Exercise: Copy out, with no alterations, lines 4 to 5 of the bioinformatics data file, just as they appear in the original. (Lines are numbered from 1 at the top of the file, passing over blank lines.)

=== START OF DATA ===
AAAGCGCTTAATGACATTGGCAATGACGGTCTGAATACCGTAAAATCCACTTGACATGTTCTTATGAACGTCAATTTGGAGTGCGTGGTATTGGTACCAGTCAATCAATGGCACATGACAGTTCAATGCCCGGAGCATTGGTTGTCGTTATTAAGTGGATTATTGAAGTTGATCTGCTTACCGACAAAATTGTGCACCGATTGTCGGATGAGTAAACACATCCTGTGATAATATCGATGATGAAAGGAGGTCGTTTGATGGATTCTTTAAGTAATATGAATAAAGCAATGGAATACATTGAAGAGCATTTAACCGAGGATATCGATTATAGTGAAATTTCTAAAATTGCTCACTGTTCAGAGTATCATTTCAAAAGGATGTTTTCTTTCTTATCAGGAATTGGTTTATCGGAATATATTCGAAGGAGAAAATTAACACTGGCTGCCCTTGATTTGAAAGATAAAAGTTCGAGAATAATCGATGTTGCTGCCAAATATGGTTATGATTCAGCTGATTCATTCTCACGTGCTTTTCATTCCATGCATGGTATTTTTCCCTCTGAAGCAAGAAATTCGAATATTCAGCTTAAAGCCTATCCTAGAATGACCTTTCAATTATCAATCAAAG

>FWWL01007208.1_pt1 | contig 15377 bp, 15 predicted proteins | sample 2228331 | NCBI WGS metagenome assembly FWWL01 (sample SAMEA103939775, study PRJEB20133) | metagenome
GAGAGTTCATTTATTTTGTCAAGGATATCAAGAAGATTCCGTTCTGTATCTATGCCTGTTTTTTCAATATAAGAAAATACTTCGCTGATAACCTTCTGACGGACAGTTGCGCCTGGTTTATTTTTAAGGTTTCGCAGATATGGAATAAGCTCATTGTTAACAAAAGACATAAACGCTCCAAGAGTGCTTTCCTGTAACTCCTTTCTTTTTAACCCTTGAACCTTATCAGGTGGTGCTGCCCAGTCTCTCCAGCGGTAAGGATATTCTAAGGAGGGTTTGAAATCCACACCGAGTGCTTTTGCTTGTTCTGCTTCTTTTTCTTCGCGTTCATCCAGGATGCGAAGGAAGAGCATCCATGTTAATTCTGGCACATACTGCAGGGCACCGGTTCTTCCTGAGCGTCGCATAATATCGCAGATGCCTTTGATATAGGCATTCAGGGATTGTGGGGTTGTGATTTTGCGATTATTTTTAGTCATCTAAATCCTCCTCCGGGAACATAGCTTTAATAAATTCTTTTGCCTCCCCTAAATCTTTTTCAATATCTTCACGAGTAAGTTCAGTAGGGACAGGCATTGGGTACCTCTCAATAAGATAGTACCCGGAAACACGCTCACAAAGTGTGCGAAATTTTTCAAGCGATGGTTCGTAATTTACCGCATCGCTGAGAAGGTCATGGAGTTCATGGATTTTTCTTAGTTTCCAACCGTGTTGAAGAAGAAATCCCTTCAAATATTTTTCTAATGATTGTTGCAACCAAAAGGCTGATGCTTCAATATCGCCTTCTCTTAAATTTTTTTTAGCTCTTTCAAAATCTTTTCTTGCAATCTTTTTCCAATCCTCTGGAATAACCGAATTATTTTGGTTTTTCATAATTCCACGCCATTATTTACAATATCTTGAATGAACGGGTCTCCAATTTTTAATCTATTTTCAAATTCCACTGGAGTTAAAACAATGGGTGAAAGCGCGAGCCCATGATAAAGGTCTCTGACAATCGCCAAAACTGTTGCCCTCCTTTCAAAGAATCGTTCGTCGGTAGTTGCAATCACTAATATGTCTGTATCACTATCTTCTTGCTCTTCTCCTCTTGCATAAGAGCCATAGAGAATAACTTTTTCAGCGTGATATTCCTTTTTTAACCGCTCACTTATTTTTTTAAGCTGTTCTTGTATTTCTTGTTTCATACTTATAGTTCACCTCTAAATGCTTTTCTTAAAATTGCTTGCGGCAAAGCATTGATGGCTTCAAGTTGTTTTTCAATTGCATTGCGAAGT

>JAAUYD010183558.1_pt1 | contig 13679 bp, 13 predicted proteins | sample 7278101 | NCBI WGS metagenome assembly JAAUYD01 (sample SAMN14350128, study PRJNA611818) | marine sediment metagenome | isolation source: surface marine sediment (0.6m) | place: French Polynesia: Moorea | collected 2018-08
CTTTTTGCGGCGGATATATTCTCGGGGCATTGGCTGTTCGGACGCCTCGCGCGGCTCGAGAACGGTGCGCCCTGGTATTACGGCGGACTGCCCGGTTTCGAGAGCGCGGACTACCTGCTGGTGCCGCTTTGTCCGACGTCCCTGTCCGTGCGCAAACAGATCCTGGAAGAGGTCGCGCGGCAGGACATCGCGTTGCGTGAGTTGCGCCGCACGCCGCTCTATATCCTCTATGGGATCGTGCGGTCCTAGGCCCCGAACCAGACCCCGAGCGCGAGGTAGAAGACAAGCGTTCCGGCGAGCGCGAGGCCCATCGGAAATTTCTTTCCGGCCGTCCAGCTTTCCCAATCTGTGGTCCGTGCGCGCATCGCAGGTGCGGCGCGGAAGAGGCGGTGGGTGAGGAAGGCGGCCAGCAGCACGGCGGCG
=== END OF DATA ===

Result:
>JAAUYD010183558.1_pt1 | contig 13679 bp, 13 predicted proteins | sample 7278101 | NCBI WGS metagenome assembly JAAUYD01 (sample SAMN14350128, study PRJNA611818) | marine sediment metagenome | isolation source: surface marine sediment (0.6m) | place: French Polynesia: Moorea | collected 2018-08
CTTTTTGCGGCGGATATATTCTCGGGGCATTGGCTGTTCGGACGCCTCGCGCGGCTCGAGAACGGTGCGCCCTGGTATTACGGCGGACTGCCCGGTTTCGAGAGCGCGGACTACCTGCTGGTGCCGCTTTGTCCGACGTCCCTGTCCGTGCGCAAACAGATCCTGGAAGAGGTCGCGCGGCAGGACATCGCGTTGCGTGAGTTGCGCCGCACGCCGCTCTATATCCTCTATGGGATCGTGCGGTCCTAGGCCCCGAACCAGACCCCGAGCGCGAGGTAGAAGACAAGCGTTCCGGCGAGCGCGAGGCCCATCGGAAATTTCTTTCCGGCCGTCCAGCTTTCCCAATCTGTGGTCCGTGCGCGCATCGCAGGTGCGGCGCGGAAGAGGCGGTGGGTGAGGAAGGCGGCCAGCAGCACGGCGGCG